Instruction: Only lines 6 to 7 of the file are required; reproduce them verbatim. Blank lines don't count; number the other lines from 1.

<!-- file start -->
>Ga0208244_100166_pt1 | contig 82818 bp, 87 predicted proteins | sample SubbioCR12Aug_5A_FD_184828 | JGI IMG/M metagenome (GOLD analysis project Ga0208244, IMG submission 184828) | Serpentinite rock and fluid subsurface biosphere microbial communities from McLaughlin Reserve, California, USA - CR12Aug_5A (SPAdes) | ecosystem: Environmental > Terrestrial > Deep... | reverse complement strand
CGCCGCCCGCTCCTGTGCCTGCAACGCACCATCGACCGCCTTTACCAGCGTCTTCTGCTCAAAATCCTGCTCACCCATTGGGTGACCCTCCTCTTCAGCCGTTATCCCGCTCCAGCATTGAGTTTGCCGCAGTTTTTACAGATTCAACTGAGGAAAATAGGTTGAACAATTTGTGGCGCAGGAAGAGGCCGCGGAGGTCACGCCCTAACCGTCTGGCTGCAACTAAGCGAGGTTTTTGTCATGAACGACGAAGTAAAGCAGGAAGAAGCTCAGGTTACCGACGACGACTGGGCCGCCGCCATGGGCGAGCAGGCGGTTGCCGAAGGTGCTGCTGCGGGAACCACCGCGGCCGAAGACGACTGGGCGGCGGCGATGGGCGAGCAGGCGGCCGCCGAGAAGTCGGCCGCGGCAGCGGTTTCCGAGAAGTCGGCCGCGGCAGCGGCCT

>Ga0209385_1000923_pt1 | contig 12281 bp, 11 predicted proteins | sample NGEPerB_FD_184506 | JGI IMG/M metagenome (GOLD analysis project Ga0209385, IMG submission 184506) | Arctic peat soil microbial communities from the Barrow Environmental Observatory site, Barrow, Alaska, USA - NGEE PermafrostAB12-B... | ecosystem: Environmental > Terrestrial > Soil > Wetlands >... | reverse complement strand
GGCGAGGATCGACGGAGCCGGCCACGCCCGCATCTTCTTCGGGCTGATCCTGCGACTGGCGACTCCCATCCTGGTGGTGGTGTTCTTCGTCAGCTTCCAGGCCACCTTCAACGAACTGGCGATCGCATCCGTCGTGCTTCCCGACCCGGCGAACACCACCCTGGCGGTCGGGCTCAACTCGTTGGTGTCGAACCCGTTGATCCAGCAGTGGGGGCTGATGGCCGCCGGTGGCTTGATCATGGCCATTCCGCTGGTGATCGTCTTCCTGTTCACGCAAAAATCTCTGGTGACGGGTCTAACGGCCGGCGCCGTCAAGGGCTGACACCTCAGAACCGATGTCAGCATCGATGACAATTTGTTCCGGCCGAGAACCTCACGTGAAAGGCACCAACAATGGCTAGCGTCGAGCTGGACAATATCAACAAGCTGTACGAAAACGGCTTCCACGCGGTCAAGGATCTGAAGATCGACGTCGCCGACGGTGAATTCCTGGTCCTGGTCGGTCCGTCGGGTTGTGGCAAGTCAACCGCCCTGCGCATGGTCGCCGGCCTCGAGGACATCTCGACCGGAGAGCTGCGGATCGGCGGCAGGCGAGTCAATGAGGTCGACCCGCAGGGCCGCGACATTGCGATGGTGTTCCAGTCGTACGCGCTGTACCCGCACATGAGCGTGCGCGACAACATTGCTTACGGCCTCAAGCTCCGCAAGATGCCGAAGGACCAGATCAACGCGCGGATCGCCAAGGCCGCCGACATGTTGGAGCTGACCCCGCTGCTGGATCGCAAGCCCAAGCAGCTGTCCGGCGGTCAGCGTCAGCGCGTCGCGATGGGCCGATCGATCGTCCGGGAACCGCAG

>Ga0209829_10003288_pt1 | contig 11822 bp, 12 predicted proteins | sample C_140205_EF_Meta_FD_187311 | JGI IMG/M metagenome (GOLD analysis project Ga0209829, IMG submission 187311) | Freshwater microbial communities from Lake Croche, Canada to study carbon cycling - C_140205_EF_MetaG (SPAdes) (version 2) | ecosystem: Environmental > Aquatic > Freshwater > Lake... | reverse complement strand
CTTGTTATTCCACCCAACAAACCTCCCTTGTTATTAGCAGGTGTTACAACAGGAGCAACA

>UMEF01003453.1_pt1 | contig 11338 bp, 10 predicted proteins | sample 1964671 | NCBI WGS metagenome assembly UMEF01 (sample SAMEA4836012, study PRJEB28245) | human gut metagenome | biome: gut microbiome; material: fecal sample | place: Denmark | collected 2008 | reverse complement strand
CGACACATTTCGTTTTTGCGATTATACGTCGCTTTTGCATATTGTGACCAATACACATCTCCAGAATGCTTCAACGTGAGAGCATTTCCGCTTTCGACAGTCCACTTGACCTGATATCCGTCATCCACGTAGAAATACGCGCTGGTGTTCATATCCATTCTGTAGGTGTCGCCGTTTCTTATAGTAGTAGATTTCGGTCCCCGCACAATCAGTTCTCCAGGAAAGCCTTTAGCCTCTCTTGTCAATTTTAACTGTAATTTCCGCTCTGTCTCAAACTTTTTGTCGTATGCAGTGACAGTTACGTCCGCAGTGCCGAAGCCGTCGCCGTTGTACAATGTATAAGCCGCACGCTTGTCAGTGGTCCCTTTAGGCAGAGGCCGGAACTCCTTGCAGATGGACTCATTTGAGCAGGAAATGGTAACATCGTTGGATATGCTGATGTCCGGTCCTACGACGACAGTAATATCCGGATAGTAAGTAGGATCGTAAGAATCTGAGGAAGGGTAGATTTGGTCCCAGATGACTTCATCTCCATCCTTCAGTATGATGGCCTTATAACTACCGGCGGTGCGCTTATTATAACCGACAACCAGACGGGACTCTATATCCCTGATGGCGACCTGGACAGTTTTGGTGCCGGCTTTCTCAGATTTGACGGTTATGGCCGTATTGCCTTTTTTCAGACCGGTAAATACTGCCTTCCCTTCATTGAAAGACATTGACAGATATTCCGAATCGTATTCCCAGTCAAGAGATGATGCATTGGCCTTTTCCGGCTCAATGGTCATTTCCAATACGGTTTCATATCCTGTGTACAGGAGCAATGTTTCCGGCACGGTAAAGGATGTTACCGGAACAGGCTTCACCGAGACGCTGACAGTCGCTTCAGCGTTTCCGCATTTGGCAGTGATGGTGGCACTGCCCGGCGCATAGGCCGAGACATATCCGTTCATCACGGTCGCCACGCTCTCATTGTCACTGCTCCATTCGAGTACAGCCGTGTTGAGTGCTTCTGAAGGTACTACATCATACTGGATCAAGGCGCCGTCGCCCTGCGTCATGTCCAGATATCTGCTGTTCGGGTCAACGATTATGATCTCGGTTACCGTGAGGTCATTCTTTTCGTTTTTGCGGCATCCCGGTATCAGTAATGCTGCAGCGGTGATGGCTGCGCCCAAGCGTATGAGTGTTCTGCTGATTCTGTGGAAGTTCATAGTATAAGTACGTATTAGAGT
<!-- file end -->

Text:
CTTGTTATTCCACCCAACAAACCTCCCTTGTTATTAGCAGGTGTTACAACAGGAGCAACA

>UMEF01003453.1_pt1 | contig 11338 bp, 10 predicted proteins | sample 1964671 | NCBI WGS metagenome assembly UMEF01 (sample SAMEA4836012, study PRJEB28245) | human gut metagenome | biome: gut microbiome; material: fecal sample | place: Denmark | collected 2008 | reverse complement strand